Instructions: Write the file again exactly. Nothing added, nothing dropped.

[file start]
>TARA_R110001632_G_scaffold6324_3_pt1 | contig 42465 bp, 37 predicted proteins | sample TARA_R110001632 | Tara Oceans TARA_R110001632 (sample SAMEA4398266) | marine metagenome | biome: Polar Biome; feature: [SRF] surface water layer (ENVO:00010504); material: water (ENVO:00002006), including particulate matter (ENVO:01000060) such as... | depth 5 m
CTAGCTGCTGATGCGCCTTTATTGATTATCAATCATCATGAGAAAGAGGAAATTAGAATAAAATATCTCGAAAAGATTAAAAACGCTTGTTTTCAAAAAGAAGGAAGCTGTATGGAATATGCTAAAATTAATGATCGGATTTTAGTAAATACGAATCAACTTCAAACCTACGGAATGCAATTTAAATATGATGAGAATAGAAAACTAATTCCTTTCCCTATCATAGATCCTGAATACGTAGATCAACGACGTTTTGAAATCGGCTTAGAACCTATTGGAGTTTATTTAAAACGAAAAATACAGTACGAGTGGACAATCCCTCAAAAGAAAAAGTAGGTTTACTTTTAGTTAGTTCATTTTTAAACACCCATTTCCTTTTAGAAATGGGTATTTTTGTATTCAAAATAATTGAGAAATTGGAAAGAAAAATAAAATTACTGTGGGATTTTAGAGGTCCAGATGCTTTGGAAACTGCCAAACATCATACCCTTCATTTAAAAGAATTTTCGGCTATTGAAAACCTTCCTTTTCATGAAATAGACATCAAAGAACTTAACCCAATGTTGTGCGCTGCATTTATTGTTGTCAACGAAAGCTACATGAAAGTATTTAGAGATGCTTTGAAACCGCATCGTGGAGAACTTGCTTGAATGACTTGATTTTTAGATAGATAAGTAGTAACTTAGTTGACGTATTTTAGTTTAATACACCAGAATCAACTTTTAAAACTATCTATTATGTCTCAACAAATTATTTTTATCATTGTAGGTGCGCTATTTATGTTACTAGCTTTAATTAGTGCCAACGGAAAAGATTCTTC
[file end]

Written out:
>TARA_R110001632_G_scaffold6324_3_pt1 | contig 42465 bp, 37 predicted proteins | sample TARA_R110001632 | Tara Oceans TARA_R110001632 (sample SAMEA4398266) | marine metagenome | biome: Polar Biome; feature: [SRF] surface water layer (ENVO:00010504); material: water (ENVO:00002006), including particulate matter (ENVO:01000060) such as... | depth 5 m
CTAGCTGCTGATGCGCCTTTATTGATTATCAATCATCATGAGAAAGAGGAAATTAGAATAAAATATCTCGAAAAGATTAAAAACGCTTGTTTTCAAAAAGAAGGAAGCTGTATGGAATATGCTAAAATTAATGATCGGATTTTAGTAAATACGAATCAACTTCAAACCTACGGAATGCAATTTAAATATGATGAGAATAGAAAACTAATTCCTTTCCCTATCATAGATCCTGAATACGTAGATCAACGACGTTTTGAAATCGGCTTAGAACCTATTGGAGTTTATTTAAAACGAAAAATACAGTACGAGTGGACAATCCCTCAAAAGAAAAAGTAGGTTTACTTTTAGTTAGTTCATTTTTAAACACCCATTTCCTTTTAGAAATGGGTATTTTTGTATTCAAAATAATTGAGAAATTGGAAAGAAAAATAAAATTACTGTGGGATTTTAGAGGTCCAGATGCTTTGGAAACTGCCAAACATCATACCCTTCATTTAAAAGAATTTTCGGCTATTGAAAACCTTCCTTTTCATGAAATAGACATCAAAGAACTTAACCCAATGTTGTGCGCTGCATTTATTGTTGTCAACGAAAGCTACATGAAAGTATTTAGAGATGCTTTGAAACCGCATCGTGGAGAACTTGCTTGAATGACTTGATTTTTAGATAGATAAGTAGTAACTTAGTTGACGTATTTTAGTTTAATACACCAGAATCAACTTTTAAAACTATCTATTATGTCTCAACAAATTATTTTTATCATTGTAGGTGCGCTATTTATGTTACTAGCTTTAATTAGTGCCAACGGAAAAGATTCTTC